As a district: Ask schools/admins what is a glow and grow of the district or of a specific implementation.

Below is the template I have used with students and educators I work with. To save time, I have also sent this to them ahead of time to fill out so when we are together we are having discussions to help improve us.  (*This also helps model a best practice that educators can use with their staff or teachers with their students.)  Reflecting on experiences encourages insight and complex learning.

 

Incorporating Brain Breaks

“I like nonsense, it wakes up the brain cells. Fantasy is a necessary ingredient in living, it’s a way of looking at life through the wrong end of a telescope. Which is what I do, and that enables you to laugh at life’s realities.” By Dr. Seuss

Screen Shot 2015-01-22 at 8.04.02 PM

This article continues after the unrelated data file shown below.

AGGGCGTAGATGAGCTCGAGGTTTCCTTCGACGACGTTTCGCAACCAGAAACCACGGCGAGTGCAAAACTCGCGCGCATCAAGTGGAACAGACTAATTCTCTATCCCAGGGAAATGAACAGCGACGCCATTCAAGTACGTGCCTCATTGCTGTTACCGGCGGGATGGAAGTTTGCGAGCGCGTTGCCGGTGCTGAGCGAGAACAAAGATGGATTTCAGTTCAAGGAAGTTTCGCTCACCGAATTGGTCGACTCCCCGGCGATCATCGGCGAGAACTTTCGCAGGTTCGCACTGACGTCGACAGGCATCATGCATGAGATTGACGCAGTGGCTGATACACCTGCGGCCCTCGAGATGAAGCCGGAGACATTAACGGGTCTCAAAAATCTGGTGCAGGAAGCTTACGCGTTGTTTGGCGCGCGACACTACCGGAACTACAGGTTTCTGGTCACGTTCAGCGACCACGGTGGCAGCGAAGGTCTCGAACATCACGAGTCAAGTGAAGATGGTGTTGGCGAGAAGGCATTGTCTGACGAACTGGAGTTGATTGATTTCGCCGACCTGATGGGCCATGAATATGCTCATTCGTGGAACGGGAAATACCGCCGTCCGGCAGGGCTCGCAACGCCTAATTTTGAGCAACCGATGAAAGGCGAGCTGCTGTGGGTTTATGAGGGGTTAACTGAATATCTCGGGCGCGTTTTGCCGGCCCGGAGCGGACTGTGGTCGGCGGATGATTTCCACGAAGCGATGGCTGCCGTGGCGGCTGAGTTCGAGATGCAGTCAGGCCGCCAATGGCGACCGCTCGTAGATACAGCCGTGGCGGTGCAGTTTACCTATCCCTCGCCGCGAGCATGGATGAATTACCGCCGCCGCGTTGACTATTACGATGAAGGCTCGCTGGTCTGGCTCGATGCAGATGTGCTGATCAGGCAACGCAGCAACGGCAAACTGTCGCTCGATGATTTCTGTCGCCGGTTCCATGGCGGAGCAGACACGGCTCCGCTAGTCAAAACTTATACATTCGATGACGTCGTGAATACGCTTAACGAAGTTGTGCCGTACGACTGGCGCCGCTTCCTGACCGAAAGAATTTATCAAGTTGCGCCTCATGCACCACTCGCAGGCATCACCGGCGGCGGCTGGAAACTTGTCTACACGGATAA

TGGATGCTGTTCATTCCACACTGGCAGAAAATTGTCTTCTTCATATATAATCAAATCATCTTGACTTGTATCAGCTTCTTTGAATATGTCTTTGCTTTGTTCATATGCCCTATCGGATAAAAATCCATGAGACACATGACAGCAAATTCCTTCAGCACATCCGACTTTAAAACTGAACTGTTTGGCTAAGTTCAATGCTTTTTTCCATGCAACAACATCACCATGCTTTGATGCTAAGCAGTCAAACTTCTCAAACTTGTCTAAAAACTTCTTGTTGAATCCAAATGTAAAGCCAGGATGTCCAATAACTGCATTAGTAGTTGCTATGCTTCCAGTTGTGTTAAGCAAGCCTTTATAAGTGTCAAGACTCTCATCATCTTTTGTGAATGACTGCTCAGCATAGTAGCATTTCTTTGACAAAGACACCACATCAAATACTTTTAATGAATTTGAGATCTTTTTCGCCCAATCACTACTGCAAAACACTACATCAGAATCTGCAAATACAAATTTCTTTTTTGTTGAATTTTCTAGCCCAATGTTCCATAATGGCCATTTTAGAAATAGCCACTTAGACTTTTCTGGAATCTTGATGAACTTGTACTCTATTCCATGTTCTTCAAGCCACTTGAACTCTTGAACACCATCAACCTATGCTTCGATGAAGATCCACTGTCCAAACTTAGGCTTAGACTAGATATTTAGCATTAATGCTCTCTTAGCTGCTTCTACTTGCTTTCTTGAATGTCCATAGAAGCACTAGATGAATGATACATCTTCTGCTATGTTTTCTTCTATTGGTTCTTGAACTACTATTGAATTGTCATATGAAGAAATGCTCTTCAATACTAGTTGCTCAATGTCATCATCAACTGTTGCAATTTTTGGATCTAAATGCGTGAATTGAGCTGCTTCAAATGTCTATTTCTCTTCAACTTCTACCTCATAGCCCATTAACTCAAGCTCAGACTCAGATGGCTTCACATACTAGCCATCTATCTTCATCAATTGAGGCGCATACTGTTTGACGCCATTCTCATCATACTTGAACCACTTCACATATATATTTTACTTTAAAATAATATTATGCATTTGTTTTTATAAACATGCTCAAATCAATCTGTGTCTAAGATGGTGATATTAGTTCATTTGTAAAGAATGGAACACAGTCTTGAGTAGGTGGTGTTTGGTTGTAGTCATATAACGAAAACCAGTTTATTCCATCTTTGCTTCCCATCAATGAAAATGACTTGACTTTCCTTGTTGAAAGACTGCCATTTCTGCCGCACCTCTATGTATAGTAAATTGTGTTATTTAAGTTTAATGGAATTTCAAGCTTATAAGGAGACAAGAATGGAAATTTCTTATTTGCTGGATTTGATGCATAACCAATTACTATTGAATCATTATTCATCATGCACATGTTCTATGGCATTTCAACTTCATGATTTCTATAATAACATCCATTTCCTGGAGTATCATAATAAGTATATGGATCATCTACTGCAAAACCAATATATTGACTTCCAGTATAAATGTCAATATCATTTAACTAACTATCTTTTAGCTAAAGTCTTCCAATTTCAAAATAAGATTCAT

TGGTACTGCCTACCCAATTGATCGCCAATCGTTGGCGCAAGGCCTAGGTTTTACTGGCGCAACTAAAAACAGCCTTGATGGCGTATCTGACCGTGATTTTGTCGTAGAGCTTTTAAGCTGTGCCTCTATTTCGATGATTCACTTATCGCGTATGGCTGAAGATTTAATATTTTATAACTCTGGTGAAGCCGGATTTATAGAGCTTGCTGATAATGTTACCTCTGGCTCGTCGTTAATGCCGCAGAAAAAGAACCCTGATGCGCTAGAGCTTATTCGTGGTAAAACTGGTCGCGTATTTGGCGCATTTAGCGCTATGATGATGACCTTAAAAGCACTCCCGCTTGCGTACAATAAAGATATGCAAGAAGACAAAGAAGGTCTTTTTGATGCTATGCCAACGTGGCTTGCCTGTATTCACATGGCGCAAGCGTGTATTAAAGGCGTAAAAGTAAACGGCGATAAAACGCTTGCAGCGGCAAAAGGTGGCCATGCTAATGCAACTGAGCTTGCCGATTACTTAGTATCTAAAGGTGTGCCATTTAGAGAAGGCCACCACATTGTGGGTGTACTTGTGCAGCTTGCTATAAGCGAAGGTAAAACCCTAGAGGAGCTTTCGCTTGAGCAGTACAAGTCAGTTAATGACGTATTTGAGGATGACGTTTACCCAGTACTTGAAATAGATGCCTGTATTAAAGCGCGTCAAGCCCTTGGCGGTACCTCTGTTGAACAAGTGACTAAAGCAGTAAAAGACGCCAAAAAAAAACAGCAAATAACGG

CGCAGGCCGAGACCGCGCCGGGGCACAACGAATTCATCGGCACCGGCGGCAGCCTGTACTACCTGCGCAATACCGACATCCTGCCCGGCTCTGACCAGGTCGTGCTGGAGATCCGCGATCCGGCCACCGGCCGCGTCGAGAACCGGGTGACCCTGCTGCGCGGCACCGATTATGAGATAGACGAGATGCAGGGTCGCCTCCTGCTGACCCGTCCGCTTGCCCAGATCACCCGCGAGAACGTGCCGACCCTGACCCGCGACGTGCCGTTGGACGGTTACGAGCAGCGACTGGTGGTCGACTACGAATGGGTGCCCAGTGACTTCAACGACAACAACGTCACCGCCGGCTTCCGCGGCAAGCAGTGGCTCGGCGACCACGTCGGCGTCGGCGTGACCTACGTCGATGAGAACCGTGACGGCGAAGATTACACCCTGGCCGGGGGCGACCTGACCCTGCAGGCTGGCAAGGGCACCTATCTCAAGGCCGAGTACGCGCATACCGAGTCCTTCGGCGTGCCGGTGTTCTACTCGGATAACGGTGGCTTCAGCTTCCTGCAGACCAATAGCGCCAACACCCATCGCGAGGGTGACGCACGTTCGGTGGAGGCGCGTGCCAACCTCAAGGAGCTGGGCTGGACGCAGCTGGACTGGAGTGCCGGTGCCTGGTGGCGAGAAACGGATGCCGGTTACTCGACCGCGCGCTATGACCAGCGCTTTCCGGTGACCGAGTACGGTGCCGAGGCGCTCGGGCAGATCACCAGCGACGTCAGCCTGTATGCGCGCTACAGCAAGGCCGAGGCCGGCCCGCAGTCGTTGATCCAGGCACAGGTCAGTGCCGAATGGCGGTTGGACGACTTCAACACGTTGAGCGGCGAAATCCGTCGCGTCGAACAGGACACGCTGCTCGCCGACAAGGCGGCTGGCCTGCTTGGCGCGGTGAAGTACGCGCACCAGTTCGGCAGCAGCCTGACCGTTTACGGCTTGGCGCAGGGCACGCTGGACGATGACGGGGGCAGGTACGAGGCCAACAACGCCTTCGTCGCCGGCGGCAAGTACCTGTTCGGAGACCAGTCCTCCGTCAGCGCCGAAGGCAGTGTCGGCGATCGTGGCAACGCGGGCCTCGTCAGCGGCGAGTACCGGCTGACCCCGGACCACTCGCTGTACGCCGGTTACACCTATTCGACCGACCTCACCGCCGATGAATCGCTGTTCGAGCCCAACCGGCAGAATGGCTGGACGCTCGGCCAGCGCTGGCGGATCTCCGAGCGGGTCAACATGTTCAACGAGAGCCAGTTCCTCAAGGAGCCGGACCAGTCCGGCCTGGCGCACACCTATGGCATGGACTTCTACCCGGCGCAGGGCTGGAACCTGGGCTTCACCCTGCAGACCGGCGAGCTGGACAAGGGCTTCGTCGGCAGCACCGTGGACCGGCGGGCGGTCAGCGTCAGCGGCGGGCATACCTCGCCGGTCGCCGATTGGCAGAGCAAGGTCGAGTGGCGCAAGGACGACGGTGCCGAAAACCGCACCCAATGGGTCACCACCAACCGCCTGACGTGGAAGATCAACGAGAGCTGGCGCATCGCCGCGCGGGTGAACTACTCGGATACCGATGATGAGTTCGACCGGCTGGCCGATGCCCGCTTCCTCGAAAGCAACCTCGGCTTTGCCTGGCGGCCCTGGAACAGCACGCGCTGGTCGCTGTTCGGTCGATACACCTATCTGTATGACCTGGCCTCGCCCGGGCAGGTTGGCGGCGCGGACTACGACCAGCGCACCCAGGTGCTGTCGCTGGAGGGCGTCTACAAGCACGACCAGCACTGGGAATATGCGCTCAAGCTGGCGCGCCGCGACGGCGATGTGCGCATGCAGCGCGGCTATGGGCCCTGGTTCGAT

Brain Breaks are a great way to get kids up and moving around after doing an activity. They are under utilized in the classroom yet very important in the learning environment. An easy way to add them into your classroom is during transitions. Before doing the breaks make sure to set up rules and procedures so students understand what is expected of them before, during and after brain breaks. Depending on the activity my students are doing, sometimes I choose a break for them. For example, if we are doing an activity that was independent, then I do one that has lots of movement and talking such as four corners (see below for details). If we are finishing an activity where I need them to calm down and regroup, we do Yoga. Most of the time I let the students choose. There are different ways you can do this: